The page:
Grow a green thumb: As you work to beautify your lawn and garden, be mindful that some popular springtime plants including Easter lilies, rhododendron and azaleas are highly toxic to pets and can easily prove fatal if eaten. Fertilizers, insecticides and herbicides are dangerous to pets as well. Visit our full list of garden tips, and consider teaching your kids which plants are potentially harmful to your furry friends.
Ah-choo!: Like humans, pets may suffer from allergies during the spring season. Dogs and cats can experience allergic reactions to pollens, plants, dust and foods. If you suspect your pet is suffering from allergies, take him or her to the vet as soon as possible.
Spring cleaning: As you prepare to divvy up the chore list and give your house a deep cleaning, be sure to keep all cleaners and chemicals away from your pets. Most commercially sold cleaning products contain chemicals that are harmful to pets. Always read and follow label directions for proper use and storage.
When you’re out and about: Chances are that as the weather warms up, your family will spend more and more time outdoors. If your family likes to ride in the car with the windows down, be sure your pet is safely buckled in or rides in a crate. Going for a walk in the park? Be sure your pet is wearing an ID tag and has been microchipped.
Guest blog by Mary Dell Harrington, co-founder of the parenting blog Grown and Flown.
I love listening to family stories, especially when the protagonist is the family pet. Friends talk about cuddling kittens or welcoming kisses from new puppies when they were children. Their stories are vivid, filled with multi-sensory details.
In his book, The Secrets of Happy Families, author Bruce Feiler reveals that a commonality of happy families is in storytelling. He writes of the value to children who learn about ethical behavior and resiliency from parents who share family history. In my opinion, stories including pets should also be treasured as oral heirlooms, passed down through generations.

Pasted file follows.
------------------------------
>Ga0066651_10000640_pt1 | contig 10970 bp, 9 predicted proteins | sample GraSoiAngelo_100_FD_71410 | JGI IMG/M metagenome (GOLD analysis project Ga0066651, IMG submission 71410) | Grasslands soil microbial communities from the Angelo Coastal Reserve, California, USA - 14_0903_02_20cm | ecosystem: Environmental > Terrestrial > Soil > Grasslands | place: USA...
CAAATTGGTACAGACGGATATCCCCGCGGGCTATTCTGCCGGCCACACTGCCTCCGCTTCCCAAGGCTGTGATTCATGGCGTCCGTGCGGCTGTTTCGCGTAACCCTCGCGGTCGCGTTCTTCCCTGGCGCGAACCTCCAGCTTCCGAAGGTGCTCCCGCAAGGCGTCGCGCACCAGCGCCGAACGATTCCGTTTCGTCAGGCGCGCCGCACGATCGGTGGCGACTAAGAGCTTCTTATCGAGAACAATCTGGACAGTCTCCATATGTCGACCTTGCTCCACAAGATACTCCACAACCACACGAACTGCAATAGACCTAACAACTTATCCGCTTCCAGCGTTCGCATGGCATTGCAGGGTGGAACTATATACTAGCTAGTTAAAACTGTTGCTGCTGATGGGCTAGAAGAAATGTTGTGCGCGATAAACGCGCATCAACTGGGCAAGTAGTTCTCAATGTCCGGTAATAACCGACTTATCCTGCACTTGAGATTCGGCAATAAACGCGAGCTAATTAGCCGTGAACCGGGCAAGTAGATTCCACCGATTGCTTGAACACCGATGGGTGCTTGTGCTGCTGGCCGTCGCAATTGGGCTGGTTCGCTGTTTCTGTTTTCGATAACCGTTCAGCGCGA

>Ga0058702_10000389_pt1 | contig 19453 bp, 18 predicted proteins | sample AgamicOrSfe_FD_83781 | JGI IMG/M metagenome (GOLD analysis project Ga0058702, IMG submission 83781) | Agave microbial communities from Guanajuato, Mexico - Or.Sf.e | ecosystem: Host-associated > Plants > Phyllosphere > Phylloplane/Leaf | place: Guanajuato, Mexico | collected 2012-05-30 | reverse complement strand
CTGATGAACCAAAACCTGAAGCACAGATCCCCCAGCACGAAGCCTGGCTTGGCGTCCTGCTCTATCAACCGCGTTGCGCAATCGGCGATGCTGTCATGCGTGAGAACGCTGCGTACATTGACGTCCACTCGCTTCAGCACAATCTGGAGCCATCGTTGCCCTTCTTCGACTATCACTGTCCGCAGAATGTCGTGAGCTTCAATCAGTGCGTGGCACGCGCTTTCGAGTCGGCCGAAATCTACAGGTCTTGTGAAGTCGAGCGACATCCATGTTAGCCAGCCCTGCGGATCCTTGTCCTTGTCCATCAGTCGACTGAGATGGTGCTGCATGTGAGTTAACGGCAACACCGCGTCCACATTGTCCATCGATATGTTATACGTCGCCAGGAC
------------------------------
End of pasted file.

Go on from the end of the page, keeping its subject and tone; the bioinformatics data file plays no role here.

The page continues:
When I was little, twice a year, we drove eight hours to visit my grandparents who lived in far west Texas. I have vivid memories of my grandmother’s stories about “Kitty Boo,” the cat our mom dressed in doll clothes and strolled around the neighborhood. She told us about my uncle who rode horses and who once befriended an angora goat by sneaking him into the house.
Long ago, our children learned about Blackie, my husband’s dog who daily walked all six kids to school and returned home to await the end of classes. They heard about Pierre, the silver grey poodle my parents chose as a companion for their two little girls.
Our kids are already telling stories of growing up with Choco, Argus, Moose and Gus—our four chocolate labs. These pups have generated plenty of material—most of it humorous, some occasionally smelly, and much that is heart-in-your-throat poignant. Interwoven into each story is an ethic of responsible pet ownership that is one of our family’s core values. When I hear them begin a tale about their dogs, regardless of the details, what is most memorable is the loving regard in which the dogs have been held. That seems perfect to me.
Do you have a story to share about your family pet?Email your story to [email protected] and we might feature it on the ASPCA Blog!